Stone Counting Method

    Keywords: Rules

The stone counting method can be used for rules that define Scoring by Area.

(If you are looking for information about the traditional Chinese scoring system, see Stone Scoring.)

As a reminder, in Area scoring, your score is:

  • the number of your stones on the board
  • the number of empty points your stones surround

Determining your score:

1: Note your territories: They are the empty points surrounded entirely by your live [1] stones.

2: Remove all your opponent's dead stones left in your territories. These can be placed back in your opponent's bowl.

3: Fill in all of your territory with stones from your own bowl. Don't leave any eyes: The game is over and no more capturing will be done. If there are any non-scoring points (Dame [2], Seki, etc.) don't fill them in with any stone. They will remain empty.

4: The person with the most stones on the board wins. If it isn't clear, or you want to determine the difference between the scores, you can do one of three things:

4a: Rearrange the stones so that all black are on one side and all white are on the other. The color that covers more than half the board will be obvious.

4b: Remove pairs of stones, one black and one white. Keep removing pairs until there is only one color left. That color is the winner, and the number of stones is the difference in the scores.

4c: Simply count the stones, first one color, then the other. It's a good idea to clear off all extra stones from the table around the board and put the lids on the bowls to make sure you don't change the number of stones. That way, if you miscount, you can count 'em again.


Stone counting isn't very practical for bigger board sizes. It also can get a little tedious - both in filling in the board and in the counting.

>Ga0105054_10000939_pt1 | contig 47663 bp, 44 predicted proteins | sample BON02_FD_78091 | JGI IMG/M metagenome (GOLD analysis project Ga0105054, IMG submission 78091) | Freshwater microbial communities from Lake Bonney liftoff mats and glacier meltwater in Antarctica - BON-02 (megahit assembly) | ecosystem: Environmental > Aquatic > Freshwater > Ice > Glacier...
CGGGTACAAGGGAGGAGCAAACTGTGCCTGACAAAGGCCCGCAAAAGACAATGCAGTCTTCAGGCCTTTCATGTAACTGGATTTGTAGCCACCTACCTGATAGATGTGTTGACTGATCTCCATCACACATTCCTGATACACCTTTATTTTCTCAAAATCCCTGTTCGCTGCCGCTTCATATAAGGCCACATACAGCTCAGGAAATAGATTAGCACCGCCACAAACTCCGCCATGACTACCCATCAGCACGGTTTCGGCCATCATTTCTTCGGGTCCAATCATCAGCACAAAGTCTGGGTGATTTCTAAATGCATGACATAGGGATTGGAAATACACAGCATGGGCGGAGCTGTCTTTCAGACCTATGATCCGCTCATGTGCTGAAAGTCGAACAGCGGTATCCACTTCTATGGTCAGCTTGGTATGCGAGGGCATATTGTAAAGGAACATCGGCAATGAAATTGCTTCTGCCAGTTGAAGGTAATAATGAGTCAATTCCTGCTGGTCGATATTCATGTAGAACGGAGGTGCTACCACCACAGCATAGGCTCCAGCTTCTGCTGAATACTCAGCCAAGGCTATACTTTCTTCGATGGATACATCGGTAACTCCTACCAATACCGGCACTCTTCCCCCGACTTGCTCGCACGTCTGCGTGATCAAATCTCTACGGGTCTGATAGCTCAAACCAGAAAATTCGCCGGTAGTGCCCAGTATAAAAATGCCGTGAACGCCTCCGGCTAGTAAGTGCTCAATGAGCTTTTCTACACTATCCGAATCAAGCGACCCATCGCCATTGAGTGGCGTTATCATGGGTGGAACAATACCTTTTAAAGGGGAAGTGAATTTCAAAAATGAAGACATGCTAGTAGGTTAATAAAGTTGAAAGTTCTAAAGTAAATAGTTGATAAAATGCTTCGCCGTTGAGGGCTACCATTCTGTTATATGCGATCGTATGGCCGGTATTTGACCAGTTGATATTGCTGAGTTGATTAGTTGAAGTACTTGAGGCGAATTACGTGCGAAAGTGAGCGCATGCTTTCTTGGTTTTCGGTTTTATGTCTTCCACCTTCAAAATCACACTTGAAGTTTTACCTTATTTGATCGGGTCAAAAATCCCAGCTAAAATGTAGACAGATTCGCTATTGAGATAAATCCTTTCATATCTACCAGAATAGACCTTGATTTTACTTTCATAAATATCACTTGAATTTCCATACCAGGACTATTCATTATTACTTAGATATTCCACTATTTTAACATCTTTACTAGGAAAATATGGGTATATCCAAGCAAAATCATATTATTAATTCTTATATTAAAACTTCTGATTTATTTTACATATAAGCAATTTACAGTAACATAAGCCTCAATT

On the other hand, it works very well with beginners. They don't seem to mind filling in the board, and the pair-wise removal or the board rearrangement works very well for them.

There is a Stone Counting Method Example with step-by-step diagrams.

If Komi is used, then it can be added to White's score if counting stones. If you are using pair-wise removal, or rearrangement, then Komi isn't handled easily [3]. Of course, if you are using Stone Counting because it is easy, then you probably aren't playing with Komi!


Robert Jasiek: "live" is a bad term in case of counting area scoring. I stop reading at the first doubtful point.

Robert Pauli: To be plain, and satisfy RJ (and robots ;-), it would be

1: Your territories are spaces of empty points only bordered by your own stones (even in seki).

2: There are no "dead" stones - everything on the board is "alive" and stays there.

3: Fill up all your territories with stones from your own bowl - other empty points are left empty.

. . .

Of course, we don't get it for free: now we explicitly have to capture dead stones at the end - clock still running, recorder still working . . .

[2] If it's not an even number, they made an mistake.

[3] Robert Pauli: Don't really see why. Either gives the difference. If it's black, subtract komi, if it's white, add.

See also

Stone Counting Method last edited by on December 3, 2011 - 07:38
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